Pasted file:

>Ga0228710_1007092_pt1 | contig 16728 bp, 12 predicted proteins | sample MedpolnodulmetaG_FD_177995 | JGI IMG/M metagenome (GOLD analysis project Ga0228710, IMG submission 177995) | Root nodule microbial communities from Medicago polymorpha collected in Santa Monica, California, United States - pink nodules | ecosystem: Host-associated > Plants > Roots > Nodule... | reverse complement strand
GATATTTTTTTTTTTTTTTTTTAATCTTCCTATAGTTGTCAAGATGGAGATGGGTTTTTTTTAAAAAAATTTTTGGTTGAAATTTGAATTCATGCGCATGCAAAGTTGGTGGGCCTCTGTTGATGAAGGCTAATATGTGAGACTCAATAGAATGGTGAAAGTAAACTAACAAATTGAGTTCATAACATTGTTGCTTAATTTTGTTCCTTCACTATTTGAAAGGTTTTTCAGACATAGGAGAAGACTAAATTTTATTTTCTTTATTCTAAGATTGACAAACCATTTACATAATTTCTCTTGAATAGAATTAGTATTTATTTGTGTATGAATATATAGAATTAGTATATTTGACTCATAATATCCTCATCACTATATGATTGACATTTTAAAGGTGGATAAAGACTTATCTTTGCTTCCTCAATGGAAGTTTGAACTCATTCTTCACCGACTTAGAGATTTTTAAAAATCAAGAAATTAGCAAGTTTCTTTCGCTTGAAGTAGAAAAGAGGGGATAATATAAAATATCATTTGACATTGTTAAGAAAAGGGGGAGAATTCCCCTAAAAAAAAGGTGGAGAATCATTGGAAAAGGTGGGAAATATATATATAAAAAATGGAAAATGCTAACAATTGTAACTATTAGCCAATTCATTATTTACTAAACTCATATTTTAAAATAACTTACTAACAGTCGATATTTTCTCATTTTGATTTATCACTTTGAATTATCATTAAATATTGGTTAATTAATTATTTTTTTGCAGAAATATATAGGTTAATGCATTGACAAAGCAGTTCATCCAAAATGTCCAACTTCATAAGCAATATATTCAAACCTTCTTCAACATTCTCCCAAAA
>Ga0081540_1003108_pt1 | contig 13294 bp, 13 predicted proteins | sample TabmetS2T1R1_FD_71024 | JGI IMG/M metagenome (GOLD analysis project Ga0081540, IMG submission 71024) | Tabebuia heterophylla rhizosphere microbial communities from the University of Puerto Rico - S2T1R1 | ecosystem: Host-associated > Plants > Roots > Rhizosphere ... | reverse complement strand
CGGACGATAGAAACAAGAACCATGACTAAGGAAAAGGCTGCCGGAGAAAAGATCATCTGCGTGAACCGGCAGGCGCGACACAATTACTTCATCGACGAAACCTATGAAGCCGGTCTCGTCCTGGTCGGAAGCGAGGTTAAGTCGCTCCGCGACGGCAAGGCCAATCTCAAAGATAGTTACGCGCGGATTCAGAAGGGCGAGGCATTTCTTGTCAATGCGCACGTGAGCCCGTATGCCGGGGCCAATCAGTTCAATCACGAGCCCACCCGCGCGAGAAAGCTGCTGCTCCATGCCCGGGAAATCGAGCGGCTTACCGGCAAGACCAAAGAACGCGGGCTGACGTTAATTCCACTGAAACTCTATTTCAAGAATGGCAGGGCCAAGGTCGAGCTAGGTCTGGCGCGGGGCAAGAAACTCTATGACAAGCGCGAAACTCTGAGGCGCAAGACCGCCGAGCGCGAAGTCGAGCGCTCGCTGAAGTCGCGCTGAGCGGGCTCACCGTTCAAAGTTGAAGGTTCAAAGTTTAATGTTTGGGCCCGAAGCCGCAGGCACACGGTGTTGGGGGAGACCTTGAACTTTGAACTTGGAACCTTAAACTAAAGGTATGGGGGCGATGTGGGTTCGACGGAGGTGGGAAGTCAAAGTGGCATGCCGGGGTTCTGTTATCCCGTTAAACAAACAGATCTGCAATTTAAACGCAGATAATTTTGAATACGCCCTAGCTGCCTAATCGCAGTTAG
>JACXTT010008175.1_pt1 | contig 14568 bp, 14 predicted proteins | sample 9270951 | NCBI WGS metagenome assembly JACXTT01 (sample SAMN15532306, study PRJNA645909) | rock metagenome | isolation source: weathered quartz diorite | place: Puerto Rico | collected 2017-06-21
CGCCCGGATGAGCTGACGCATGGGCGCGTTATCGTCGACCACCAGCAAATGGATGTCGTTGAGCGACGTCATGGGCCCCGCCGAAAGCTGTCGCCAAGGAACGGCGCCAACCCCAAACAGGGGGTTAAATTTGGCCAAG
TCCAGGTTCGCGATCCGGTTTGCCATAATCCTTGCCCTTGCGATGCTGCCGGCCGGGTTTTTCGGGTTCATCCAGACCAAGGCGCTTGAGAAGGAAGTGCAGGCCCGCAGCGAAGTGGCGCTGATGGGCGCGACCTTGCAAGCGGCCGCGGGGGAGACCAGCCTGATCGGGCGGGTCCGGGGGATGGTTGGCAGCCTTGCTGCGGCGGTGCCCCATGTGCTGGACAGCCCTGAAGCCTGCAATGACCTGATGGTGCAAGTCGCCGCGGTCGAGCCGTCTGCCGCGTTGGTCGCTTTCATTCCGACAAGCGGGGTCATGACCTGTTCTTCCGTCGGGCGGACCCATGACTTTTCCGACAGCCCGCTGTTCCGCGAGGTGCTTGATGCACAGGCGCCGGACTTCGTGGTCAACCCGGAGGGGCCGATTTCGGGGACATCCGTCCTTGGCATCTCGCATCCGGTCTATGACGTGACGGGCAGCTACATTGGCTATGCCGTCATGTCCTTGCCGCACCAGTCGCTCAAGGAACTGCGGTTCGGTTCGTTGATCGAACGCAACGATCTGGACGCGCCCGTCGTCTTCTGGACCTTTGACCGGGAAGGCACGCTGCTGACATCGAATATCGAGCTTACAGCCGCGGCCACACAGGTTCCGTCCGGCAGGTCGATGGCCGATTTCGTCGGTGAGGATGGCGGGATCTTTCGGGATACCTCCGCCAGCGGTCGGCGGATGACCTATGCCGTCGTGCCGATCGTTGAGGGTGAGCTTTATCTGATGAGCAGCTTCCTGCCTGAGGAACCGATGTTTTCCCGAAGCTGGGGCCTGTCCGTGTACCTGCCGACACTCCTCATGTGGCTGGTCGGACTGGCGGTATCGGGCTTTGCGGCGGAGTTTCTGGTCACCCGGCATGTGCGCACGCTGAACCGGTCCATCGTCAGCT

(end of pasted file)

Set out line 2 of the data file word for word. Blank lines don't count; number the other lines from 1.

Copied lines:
GATATTTTTTTTTTTTTTTTTTAATCTTCCTATAGTTGTCAAGATGGAGATGGGTTTTTTTTAAAAAAATTTTTGGTTGAAATTTGAATTCATGCGCATGCAAAGTTGGTGGGCCTCTGTTGATGAAGGCTAATATGTGAGACTCAATAGAATGGTGAAAGTAAACTAACAAATTGAGTTCATAACATTGTTGCTTAATTTTGTTCCTTCACTATTTGAAAGGTTTTTCAGACATAGGAGAAGACTAAATTTTATTTTCTTTATTCTAAGATTGACAAACCATTTACATAATTTCTCTTGAATAGAATTAGTATTTATTTGTGTATGAATATATAGAATTAGTATATTTGACTCATAATATCCTCATCACTATATGATTGACATTTTAAAGGTGGATAAAGACTTATCTTTGCTTCCTCAATGGAAGTTTGAACTCATTCTTCACCGACTTAGAGATTTTTAAAAATCAAGAAATTAGCAAGTTTCTTTCGCTTGAAGTAGAAAAGAGGGGATAATATAAAATATCATTTGACATTGTTAAGAAAAGGGGGAGAATTCCCCTAAAAAAAAGGTGGAGAATCATTGGAAAAGGTGGGAAATATATATATAAAAAATGGAAAATGCTAACAATTGTAACTATTAGCCAATTCATTATTTACTAAACTCATATTTTAAAATAACTTACTAACAGTCGATATTTTCTCATTTTGATTTATCACTTTGAATTATCATTAAATATTGGTTAATTAATTATTTTTTTGCAGAAATATATAGGTTAATGCATTGACAAAGCAGTTCATCCAAAATGTCCAACTTCATAAGCAATATATTCAAACCTTCTTCAACATTCTCCCAAAA